- ASX SPI 200 futures up 1.2% to 7,281.00
- Dow Average up 1.0% to 34,907.11
- Aussie up 0.3% to 0.6441 per US$
- U.S. 10-year yield rose 3.7bps to 4.2843%
- Australia 3-year bond yield fell 2.3 bps to 3.83%
- Australia 10-year bond yield fell 3.3 bps to 4.11%
- Gold spot up 0.1% to $1,910.69
- Brent futures up 2.5% to $94.18/bbl
Stocks in Asia are set to follow US benchmarks higher after strong economic reports revived speculation the Federal Reserve will be able to engineer a soft landing even if it keeps interest rates higher for longer. The dollar strengthened, the euro slid and oil extended its rally.
Equity futures contracts for Hong Kong, Japan and Australia advanced. The S&P 500 and Nasdaq 100 both rose 0.8% on Thursday, though equity futures pared gains earlier in the session as retail sales and producer prices beat estimates amid rising energy costs. The euro fell to the lowest level in more than five months against the dollar after the European Central Bank hiked rates for a 10th consecutive session. Crude in New York settled above $90 a barrel for the first time since November.
“Stocks are higher after another round of impressive US economic data suggests the consumer is still doing just fine,” said Edward Moya, senior market analyst for the Americas at Oanda. “Wall Street seems content with the risk of one more Fed rate hike as consumer resilience is expected to gradually weaken. While the US growth story is still alive, the outlook for Europe remains uninspiring as stagflation risks grow.”
The latest data reinforces the view that the US economy is headed for a period of moderate growth, avoiding a recession over the coming 12 months, according to Solita Marcelli, chief investment officer for the Americas at UBS Global Wealth Management.
“That should support equities,” she noted. “However, uncertainty is likely to keep broad equity markets choppy.”
There are still suggestions of an overheating economy that will encourage Fed hawks who believe strong growth today will lead to higher inflationary pressures,” according to Will Compernolle, macro strategist at FHN Financial.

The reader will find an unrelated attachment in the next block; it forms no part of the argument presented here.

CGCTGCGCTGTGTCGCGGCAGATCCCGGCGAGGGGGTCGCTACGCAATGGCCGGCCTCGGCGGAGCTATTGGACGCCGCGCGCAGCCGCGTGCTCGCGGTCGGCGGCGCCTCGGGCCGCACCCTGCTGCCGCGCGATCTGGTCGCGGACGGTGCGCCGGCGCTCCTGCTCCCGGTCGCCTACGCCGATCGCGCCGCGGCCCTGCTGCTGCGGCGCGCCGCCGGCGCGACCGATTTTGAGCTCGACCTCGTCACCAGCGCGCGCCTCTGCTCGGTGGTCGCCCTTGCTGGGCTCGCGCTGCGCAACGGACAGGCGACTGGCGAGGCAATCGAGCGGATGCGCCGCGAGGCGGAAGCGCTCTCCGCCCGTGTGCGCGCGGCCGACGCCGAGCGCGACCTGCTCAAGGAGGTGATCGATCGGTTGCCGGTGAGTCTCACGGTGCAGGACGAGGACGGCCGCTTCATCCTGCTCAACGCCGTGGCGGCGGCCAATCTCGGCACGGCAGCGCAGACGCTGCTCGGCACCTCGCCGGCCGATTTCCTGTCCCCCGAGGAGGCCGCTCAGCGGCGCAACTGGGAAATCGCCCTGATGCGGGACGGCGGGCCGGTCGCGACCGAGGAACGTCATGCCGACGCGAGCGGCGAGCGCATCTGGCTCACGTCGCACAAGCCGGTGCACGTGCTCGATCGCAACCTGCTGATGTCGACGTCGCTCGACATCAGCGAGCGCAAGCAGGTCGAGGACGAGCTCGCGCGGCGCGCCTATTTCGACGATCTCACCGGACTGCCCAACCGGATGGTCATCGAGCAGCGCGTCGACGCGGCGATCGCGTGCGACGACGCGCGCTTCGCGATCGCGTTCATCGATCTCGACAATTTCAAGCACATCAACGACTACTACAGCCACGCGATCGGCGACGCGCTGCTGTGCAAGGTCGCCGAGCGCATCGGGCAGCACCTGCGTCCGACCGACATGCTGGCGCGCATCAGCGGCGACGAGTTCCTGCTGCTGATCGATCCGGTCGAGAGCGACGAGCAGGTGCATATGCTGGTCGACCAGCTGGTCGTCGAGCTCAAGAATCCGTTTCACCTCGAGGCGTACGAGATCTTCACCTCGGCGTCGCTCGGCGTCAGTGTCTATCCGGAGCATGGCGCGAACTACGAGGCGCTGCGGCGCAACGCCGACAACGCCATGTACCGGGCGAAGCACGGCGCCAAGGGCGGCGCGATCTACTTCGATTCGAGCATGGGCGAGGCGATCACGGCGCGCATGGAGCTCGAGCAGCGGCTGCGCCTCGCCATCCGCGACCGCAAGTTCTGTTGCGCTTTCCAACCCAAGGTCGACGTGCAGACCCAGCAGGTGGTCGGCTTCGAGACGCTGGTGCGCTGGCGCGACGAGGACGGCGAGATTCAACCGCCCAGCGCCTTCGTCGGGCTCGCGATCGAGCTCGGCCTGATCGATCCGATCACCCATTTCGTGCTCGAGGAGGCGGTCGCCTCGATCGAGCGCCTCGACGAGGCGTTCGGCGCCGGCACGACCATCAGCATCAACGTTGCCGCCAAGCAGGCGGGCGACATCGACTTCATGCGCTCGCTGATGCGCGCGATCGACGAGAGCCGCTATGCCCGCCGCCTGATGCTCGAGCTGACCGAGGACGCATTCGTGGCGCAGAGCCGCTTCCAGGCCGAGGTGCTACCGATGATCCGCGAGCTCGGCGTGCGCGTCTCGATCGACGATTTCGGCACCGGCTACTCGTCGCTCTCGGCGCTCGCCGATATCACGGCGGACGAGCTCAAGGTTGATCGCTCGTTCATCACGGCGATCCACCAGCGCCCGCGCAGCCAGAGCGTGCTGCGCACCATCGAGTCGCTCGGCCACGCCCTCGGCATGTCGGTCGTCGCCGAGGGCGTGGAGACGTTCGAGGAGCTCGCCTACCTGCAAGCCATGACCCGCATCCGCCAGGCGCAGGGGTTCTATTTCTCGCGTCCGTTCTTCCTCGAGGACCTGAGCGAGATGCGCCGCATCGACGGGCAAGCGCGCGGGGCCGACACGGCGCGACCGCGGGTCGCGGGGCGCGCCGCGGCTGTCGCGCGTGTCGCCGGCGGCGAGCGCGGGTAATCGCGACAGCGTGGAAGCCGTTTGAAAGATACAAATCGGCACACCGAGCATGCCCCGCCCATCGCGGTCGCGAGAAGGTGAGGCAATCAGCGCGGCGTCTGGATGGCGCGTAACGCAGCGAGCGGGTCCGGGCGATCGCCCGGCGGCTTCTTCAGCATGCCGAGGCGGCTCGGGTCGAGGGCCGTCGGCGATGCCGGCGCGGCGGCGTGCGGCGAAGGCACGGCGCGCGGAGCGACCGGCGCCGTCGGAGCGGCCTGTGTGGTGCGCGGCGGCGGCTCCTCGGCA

“The odds are still heavily in favor of the Fed leaving rates unchanged next week, but the dot plot showing another increase later this year,” he said.
Bond traders have spent most of the last two months worrying about persistent inflation and an economy that seems to be running hot, according to Chris Zaccarelli, chief investment officer at Independent Advisor Alliance. The most-recent economic data just reinforced that, he said.
Oil’s rally above $90 a barrel is the latest milestone in a surge driven by output cuts from Saudi Arabia and Russia amid record global consumption and follows reports this week warning of tightness in the coming months. Futures opened strongly on Friday, but with prices soaring more than 30% since late June, traders are bracing for a potential pullback.
Australia’s top general has raised serious concerns over how artificial intelligence can be used by hostile nations to further speed up disinformation and disrupt liberal democracies, eroding the ability to deter military conflict.
“This tech future may accelerate truth decay,” General Angus Campbell, chief of Australia’s Defence Forces, said in a rare speech in Canberra on Thursday night at an event hosted by the Australia Strategic Policy Institute think tank. “As these technologies quickly mature, there may soon come a time when it is impossible for the average person to distinguish fact from fiction,” he said.
He warned that strategic competitors, including China, could “bypass the need for a physical attack and strike directly at the psychological,” calling for greater education to counter the impact of disinformation.
While the growth of new AI technologies could benefit societies, they also present huge opportunity for opponents to cause irreparable damage, according to Campbell, becoming the latest Western figure to sound the alarm over AI’s capacity to worsen disinformation.
Politicians in countries including Australia, the UK and the US have called for greater government oversight of AI development. Australia’s center-left Labor government is evaluating whether regulation is necessary, with new laws possible before the end of the year.
“Building within us, across our community, that sense of a capacity for critical thinking is the first step in having that engaged and informed public conversation,” Campbell said.